Sunrise at Agra Fort. Why sunrise ? Why not noon, sunset, twilight … Simple. Because at sunrise, when the warm golden light dapples over the 450-year-old walled Mughal palatial precinct and its deserted sprawling expanses, something close to magic happens. Plus I like mornings. 🙂
Built in the Indo-Islamic architectural style, the bow-shaped Fort with its 70-feet-high bastioned walls facing the Yamuna river, served as the Mughal empire’s military strategic point, as well as their royal residence.
The story of the Agra Fort is the story of three of its Mughal emperors—their resolute ambition, blinded passion, and romantic love is emblazoned over the red, intricately carved sandstone and translucent marble edifices. The story has been recounted countless times in Indian history books, movies, and music. Agra Fort lets one relive it, in what was once their home, in the company of its memories.
The emperors were Akbar, Jahangir, and Shah Jahan.
The saga starts with Akbar, the proverbial ‘ideal’ ruler, who inherited the imperial throne in 1556 at just 14 years of age, with no formal education or princely training and ruled for 49 years. His inheritance was a small non-descriptive region which he transformed to include nearly all of the northern Indian subcontinent, armed with a policy of conciliating conquered rulers through marriage and diplomacy.
His son Jahangir, also known as Salim, inherited his father’s love for the arts, but neither the commitment nor passion for stately matters, happy to lead a life of ease and comfort, saying in his memoirs, “six cups of wine and half a ‘ser’ of meat” was all that he wanted. Passionately in love with his 20th and favorite wife Nur Jahan, an ambitious woman of much charm and beauty, she fueled his alcohol and opium addiction, governing the state from behind.
The story unfolds with the advent of Shah Jahan, born Prince Khurram, who ruled a comparatively stable empire marked with great artistic achievement. He built the famed Taj Mahal for his beloved wife Mumtaz Mahal and was finally deposed and restrained by his son, Aurangzeb in the Agra Fort from 1658 to his eventual death in 1666. It is said that Shah Jahan died in Musamman Burj, a tower with a marble balcony facing the Taj, gazing loyally at the tomb housing his wife’s remains.
Since the 11th Century, a brick fort ‘Badalgarh’ had stood at the site of the Agra Fort, occupied first by the Rajputs, and thereafter the Lodis who made Agra their second capital in 1488. The Fort was seized by the Mughals in the Battle of Panipat (1526), to be lost and regained again in 1556 by Akbar.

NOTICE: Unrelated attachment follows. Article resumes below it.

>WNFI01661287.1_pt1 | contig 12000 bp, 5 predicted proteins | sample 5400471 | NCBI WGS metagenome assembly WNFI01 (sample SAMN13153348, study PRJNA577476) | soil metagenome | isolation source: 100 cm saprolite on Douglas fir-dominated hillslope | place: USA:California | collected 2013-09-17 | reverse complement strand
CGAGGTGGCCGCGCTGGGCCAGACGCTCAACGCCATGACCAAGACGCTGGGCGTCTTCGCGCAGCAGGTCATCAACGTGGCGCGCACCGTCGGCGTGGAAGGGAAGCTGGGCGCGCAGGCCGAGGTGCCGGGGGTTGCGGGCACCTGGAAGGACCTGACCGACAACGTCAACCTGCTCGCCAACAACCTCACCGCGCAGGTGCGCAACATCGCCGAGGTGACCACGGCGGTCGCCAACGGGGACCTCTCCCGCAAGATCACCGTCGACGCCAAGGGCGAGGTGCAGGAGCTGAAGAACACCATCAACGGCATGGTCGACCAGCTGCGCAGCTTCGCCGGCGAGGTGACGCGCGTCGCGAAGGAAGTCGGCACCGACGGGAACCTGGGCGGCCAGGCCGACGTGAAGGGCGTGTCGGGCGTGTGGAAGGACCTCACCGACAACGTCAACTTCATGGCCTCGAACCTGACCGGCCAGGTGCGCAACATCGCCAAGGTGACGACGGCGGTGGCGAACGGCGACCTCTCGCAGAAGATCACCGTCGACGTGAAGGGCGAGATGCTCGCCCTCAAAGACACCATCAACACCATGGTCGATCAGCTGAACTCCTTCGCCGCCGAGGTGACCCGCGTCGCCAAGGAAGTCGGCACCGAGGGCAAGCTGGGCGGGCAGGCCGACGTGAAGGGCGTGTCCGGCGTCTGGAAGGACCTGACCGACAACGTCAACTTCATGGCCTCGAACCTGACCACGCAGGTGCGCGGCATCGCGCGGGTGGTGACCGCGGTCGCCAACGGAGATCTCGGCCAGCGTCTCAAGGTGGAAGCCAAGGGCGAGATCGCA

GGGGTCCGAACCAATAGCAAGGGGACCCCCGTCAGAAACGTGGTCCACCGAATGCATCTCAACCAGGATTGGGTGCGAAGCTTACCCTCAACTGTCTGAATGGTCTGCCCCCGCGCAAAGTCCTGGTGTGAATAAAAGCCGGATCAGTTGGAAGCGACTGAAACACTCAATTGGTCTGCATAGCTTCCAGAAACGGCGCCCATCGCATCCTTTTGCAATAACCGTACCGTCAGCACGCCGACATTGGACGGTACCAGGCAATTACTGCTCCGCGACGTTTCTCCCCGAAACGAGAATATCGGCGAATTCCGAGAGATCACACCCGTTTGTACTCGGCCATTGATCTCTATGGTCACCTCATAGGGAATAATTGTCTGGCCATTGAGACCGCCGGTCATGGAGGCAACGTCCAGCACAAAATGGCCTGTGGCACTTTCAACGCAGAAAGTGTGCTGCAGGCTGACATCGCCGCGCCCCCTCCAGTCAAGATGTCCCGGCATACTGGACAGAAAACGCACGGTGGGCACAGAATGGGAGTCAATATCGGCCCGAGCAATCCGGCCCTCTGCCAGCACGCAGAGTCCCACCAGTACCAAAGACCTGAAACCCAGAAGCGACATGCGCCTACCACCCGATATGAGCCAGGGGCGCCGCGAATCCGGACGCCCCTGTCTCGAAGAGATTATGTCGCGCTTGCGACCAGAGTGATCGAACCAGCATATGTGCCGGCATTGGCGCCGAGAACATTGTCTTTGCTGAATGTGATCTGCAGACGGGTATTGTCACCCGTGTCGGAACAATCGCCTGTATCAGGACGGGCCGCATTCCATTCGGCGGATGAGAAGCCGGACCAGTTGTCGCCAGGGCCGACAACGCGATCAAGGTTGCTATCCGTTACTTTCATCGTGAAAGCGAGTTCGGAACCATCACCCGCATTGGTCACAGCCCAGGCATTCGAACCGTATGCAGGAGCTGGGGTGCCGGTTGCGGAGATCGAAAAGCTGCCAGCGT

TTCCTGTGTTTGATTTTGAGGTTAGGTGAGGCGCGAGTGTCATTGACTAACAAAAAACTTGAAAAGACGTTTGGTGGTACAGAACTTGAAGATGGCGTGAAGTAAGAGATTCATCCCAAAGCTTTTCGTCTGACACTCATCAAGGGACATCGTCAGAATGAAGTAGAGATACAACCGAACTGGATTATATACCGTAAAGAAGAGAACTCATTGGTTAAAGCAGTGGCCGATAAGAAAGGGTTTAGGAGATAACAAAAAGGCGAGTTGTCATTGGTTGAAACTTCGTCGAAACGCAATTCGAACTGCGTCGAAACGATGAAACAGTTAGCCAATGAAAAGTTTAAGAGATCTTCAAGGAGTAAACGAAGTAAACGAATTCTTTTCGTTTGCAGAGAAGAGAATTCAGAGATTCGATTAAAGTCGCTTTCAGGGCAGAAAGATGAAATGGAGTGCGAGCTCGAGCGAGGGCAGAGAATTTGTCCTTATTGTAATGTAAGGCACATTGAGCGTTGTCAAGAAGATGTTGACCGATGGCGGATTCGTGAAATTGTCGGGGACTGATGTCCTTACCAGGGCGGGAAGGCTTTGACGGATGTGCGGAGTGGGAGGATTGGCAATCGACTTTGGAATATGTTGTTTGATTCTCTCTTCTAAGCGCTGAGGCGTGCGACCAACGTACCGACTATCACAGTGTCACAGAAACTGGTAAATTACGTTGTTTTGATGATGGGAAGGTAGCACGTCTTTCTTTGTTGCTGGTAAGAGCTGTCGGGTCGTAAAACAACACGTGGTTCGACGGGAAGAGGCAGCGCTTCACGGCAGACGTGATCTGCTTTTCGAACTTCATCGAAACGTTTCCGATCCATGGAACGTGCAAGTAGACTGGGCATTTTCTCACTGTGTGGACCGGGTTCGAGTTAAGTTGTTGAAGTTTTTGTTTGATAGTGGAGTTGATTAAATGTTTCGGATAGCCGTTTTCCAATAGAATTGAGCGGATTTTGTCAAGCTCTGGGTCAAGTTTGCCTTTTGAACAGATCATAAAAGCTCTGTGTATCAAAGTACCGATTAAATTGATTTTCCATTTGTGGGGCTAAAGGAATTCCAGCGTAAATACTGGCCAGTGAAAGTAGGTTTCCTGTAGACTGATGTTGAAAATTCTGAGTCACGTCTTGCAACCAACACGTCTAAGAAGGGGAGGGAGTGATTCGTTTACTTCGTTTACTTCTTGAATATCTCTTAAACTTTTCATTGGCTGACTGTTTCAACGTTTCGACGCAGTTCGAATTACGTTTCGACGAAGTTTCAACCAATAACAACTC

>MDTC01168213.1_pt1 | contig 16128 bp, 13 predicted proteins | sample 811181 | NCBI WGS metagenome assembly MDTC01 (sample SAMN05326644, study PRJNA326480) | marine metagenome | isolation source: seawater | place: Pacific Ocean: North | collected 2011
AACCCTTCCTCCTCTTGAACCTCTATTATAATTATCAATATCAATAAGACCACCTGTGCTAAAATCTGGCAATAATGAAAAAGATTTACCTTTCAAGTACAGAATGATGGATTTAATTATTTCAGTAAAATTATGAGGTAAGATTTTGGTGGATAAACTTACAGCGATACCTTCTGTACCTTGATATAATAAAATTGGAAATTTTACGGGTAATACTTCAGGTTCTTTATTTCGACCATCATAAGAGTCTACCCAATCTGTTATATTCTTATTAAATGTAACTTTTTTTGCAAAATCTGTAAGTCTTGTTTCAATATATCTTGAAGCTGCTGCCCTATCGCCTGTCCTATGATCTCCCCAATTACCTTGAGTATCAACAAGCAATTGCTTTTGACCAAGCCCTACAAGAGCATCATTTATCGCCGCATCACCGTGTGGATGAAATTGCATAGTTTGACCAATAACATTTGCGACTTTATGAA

The current edifice, a UNESCO World Heritage Site, dates back to 1573 when Akbar rebuilt the old brick fort with red sandstone from Rajasthan in the Bengal and Gujarat style. 4,000 builders worked on it every day for eight years.
Many of Akbar’s 500 architectural ‘Akbari’ gems were destroyed by Shah Jahan, who replaced them with inlaid marble poetic palaces such as the Sheesh Mahal and Khas Mahal, and mosques. The rest were destroyed by the British. Hardly 30 of Akbar’s 500 gems survive today. Less than 25 percent of the Fort is open to visitors. The magic is, nevertheless, intact.
Amar Singh Gate, Akbar’s private entrance.
Left: Hauz-i-Jahangiri [Jahangir’s Bath], 1611, considered to be a marriage gift from Jahangir to Nur Jahan; Right: the octagonal domed roof of Musamman Burj.
Perfect symmetry. The Musamman Burj originally built by Shah Jahan for his wife, Mumtaz Mahal, became his prison when his son Aurangzeb seized the throne.
Anguri (Grape) Bagh.
The palaces for Shah Jahan’s favorite daughters Jahanara and Roshanara, flank the Khas Mahal, his sleeping quarters.
Jahangir’s black marble throne with the Musamman Burj in the background.
The Macchi Bhawan (Fish Palace) behind the Diwan-i-Am used to hold exotic fishes in ornamental tanks and fountains.
The Takht-i-Murassa, or throne room, in the Diwan-i-Am—the legendary peacock throne once stood here …
Agra Fort was, first and foremost, Emperor Akbar, Jahangir and Shah Jahan’s home. Left: Intricate red sandstone carvings in the Bengal style adorn the Jahangiri Mahal, the palace Akbar built for his son; Right: Arches within arches of the Diwan-i-Am where Shah Jahan addressed the public.
Travel tips for Agra Fort:
- Tickets and timings: Rs. 40 for Indians, Rs. 550 for foreigners; Open daily from sunrise to sunset; Photography allowed.
- Official licensed English speaking guides are available at the gate.
- To view map of the Agra Fort, click here.
Travel tips for Agra:
- Staying there: I stayed at the Crystal Sarovar Premiere through makemytrip.com. Ask for a Taj Mahal-facing room [no extra charge] and one that is at the beginning or end of the corridor. Else, you end up also looking out at KFC’s exhaust pipes.
- Getting to Agra: I took the Gatimaan Express from Delhi to Agra and back. The train offers fantastic on-board services with a travel time of 1 hour 40 minutes one way.
- Getting around: Auto rickshaws and car hire services are plentiful.
- How many days: Try and spend at least 3–4 days in Agra. There is plenty to explore, I assure you!
Note: This post is the seventh in a 7-part series on why Agra should be on every travel bucket list. To read the entire set click here.
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[This post is a re-post. It was first published on ramaary.blog on 28 December, 2017. Due to COVID 19 restrictions, I am unable to generate new travel content. In its place I am reposting some of my favourite posts which I had blogged about earlier.]